Next comes peppermint M. ×piperita. Peppermint essential oil is thought to have a direct inhibitory effect on sensitized pain receptors. It might also act centrally to alter pain perception. This is especially exciting for pain associated with myalgia and neuralgia where a topical application may provide some much-needed relief.[20]

    Lastly, here comes German chamomile P. graveolens. An in vitro study found that the chemical constituent alpha-bisabolol is responsible for the oil’s antinociceptive effect (that means, it blocks the detection of pain) by decreasing peripheral nerve excitability (which has symptoms like muscle twitching, stiffness, and cramps).[21]

    One last tip: when it comes to pain, there are several options. If one essential oil does not work for your specific symptoms and physicality, try another. But, you want to do so cautiously and safely. 

    Remember, play it safe. Always consult with a Registered Aromatherapist and/or your trusted physician before using essential oils (the Aromatherapy Registration Council maintains a national registry) or sign up for an aromatherapy course with ACHS. Learn how to safely select, blend, test, and apply aromatherapy products for personal health and wellness in our accredited Certificate in Aromatherapy (CERT Aroma), Diploma in Aromatherapy – Master Aromatherapist, Associate of Applied Science in CAM with an aromatherapy focus, or Master of Science in Aromatherapy program. Pick the level of study that’s right for your goals!

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    References

    [1] Sayorwan, W., Siripornpanich, V., Piriyapunyaporn, T., Hongratanaworakit, T., Kotchabhakdi, N., & Ruangrungsi, N. (2012). The effects of lavender oil inhalation on emotional states, autonomic nervous system, and brain electrical activity. J Med Assoc Thai, 95(4), 598-606.

    [2] Graham, P. (2003). Inhalation aromatherapy during radiotherapy: results of a placebo-controlled double-blind randomized trial. Journal of Clinical Oncology, 21(12), 2372-2376. Retrieved from http://dx.doi.org/10.1200/jco.2003.10.126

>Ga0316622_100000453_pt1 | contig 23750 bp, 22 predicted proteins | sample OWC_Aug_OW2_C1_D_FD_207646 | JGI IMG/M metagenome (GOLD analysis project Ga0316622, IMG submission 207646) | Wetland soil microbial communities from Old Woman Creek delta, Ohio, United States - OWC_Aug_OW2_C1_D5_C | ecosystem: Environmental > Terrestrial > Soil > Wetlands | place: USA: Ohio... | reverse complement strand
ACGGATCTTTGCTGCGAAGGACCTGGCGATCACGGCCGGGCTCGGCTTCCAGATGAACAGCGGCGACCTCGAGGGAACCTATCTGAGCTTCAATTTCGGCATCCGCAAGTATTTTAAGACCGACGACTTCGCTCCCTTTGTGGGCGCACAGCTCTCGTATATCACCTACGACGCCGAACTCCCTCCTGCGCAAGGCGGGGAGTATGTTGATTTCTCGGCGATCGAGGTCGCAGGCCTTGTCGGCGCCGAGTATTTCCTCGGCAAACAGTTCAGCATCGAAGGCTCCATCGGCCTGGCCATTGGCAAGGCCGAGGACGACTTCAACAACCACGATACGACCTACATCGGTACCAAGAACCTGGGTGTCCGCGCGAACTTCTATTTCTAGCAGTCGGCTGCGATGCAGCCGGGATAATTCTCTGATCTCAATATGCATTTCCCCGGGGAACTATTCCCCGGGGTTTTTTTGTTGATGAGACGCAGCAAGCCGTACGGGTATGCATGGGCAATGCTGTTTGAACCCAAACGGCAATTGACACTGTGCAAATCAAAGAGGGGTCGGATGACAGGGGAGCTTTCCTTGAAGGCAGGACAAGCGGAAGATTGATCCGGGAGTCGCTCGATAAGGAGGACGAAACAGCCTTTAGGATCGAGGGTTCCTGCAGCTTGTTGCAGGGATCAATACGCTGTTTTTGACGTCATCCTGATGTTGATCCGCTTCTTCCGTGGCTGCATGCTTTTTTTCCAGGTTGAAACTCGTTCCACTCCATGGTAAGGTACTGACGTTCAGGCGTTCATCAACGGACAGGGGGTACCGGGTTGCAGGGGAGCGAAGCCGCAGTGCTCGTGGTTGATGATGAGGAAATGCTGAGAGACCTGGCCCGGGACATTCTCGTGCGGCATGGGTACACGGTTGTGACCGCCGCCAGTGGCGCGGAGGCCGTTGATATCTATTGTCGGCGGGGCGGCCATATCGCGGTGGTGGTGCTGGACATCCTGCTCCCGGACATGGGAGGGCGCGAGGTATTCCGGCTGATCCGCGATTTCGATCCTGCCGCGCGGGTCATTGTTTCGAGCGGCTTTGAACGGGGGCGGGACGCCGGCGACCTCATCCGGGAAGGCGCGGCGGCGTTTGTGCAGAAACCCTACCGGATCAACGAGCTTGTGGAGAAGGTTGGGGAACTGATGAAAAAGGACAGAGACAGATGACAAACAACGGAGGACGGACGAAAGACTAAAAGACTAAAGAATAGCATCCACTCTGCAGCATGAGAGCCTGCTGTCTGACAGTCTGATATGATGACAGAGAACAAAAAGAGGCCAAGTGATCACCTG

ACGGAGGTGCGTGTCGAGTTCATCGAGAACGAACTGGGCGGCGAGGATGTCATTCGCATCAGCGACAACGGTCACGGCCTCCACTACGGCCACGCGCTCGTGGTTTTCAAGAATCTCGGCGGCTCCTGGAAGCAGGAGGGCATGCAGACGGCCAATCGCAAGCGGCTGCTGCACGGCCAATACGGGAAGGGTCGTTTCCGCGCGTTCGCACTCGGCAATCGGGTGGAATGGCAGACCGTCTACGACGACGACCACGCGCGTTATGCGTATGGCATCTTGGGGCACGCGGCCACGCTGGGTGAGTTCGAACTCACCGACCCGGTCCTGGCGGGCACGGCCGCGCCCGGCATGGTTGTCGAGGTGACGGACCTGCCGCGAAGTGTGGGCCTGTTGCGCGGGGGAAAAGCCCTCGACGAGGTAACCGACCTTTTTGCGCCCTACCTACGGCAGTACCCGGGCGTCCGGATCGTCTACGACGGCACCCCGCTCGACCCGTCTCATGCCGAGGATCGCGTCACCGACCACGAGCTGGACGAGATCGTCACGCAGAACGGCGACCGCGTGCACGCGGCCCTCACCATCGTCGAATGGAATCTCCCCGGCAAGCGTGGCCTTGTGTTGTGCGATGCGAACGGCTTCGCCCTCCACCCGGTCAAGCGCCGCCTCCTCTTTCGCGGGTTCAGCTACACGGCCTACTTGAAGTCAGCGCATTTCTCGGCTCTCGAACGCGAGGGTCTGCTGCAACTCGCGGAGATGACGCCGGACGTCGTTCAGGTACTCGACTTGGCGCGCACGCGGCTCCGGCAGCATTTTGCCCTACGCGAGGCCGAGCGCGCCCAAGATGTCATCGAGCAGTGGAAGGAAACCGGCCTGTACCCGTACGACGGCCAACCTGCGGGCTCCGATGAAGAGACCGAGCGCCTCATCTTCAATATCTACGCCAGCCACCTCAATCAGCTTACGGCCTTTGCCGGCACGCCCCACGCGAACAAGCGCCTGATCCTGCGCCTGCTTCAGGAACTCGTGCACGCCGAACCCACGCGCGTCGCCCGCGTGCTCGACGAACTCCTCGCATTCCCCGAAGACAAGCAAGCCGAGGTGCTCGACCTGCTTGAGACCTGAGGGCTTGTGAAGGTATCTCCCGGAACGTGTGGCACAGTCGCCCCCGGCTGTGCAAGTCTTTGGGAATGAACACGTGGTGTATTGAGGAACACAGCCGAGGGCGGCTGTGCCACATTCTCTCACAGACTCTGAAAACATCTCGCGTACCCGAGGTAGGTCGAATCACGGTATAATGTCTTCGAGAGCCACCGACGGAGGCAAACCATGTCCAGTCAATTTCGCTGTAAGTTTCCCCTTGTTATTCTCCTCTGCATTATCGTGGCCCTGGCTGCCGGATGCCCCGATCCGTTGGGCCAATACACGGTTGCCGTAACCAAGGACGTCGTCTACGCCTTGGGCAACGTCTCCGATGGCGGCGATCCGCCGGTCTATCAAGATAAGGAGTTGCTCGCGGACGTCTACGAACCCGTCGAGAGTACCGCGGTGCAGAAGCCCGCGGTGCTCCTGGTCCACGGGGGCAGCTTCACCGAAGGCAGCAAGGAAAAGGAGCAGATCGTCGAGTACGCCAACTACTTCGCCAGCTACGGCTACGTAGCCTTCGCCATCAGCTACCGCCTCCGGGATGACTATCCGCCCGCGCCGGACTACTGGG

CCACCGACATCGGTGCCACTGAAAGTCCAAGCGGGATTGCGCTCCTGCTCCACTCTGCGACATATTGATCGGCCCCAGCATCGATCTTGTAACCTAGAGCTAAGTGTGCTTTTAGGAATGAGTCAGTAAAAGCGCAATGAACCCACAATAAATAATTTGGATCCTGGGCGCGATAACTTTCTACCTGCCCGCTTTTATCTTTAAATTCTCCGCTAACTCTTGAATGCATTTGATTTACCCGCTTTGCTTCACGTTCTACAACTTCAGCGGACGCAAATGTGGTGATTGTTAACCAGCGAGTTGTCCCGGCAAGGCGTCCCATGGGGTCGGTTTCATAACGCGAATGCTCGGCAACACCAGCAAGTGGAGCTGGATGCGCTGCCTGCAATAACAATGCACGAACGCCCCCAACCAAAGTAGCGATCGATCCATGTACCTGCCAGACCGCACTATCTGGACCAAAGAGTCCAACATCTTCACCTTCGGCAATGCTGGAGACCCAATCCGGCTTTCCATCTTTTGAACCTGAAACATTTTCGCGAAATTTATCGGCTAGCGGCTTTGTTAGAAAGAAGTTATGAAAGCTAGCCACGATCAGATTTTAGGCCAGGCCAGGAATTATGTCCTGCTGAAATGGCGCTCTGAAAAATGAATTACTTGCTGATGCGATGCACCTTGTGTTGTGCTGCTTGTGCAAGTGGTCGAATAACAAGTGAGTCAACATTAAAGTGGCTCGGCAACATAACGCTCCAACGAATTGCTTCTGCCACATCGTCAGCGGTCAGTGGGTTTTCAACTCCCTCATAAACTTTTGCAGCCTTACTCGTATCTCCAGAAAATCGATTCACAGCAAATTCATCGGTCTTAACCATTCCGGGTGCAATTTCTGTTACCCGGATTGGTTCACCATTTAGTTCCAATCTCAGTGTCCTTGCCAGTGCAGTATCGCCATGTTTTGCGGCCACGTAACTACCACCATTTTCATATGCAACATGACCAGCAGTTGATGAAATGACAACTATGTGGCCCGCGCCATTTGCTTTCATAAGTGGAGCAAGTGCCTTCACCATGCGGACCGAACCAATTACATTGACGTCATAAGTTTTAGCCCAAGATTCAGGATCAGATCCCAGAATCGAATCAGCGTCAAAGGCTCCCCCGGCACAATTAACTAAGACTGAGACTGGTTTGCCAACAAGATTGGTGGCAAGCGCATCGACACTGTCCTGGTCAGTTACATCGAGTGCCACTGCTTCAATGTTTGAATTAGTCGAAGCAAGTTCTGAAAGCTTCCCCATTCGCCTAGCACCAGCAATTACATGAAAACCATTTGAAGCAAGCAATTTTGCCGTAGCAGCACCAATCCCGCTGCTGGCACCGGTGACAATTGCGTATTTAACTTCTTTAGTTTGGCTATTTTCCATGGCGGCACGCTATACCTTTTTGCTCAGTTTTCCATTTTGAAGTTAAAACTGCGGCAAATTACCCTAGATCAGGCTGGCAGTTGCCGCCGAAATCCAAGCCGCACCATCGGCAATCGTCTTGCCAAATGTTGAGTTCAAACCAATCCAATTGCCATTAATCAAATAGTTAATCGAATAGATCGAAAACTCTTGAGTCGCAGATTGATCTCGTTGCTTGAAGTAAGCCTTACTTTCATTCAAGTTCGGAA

[3] Park, M.K. & Lee, E.S. (2004). [The effect of aroma inhalation method on stress responses of nursing students]. Taehan Kanho Hakhoe Chi., 34(2), 344-51.

    [4] Pemberton, E. & Turpin, P.G. (2008). The effect of essential oils on work-related stress in intensive care unit nurses. Holist Nurs Pract., 22(2), 97-102.

    [5] Braden, R., Reichow, S., & Halm, M. (2009). The use of the essential oil lavandin to reduce preoperative anxiety in surgical patients. Journal of Perianesthesia Nursing, 24(6), 348-355. 

    [6] Atsumi, T. & Tonosaki, K. (2007). Smelling lavender and rosemary increases free radical scavenging activity and decreases cortisol level in saliva. Psychiatry Res., 150(1), 89-96.

    [7] Chen, S.W., Min, L., Li, W.J., Kong, W.X., Li, J.F., & Zhang, Y.J. (2004). The effects of angelica essential oil in three murine tests of anxiety. Pharmacol Biochem Behav., 79(2), 377-82.

    [8] Omiya, M., Takeuchi, T., & Harada, E. (2006). Lemon oil vapor causes an anti-stress effect via modulating the 5-HT and DA activities in mice. Behav Brain Res., 172(2), 240-9.

    [9] Goel, N., Kim, H., & Lao, R. (2005). An olfactory stimulus modifies nighttime sleep in young men and women. Chronobiology International, 22(5), 889-904. Retrieved from http://dx.doi.org/10.1080/07420520500263276 

    [10] Lewith, G., Godfrey, A., & Prescott, P. (2005). A single-blinded, randomized pilot study evaluating the aroma of Lavandula augustifolia as a treatment for mild insomnia. The Journal of Alternative And Complementary Medicine, 11(4), 631-637. Retrieved from http://dx.doi.org/10.1089/acm.2005.11.631 

    [11] Chien, L., Cheng, S., & Liu, C. (2012). The effect of lavender aromatherapy on autonomic nervous yystem in midlife women with insomnia. Evidence-Based Complementary and Alternative Medicine, 2012, 1-8. Retrieved from http://dx.doi.org/10.1155/2012/740813 

    [12] Ju, M-S., Lee, S., Bae, I., Hur, M-H., Seong, K., & Lee, M.S. (2013). Effects of aroma massage on home blood pressure, ambulatory blood pressure, and sleep quality in middle-aged women with hypertension. Evidence-Based Complementary and Alternative Medicine, 2013, 1-7. Retrieved from http://dx.doi.org/10.1155/2013/403251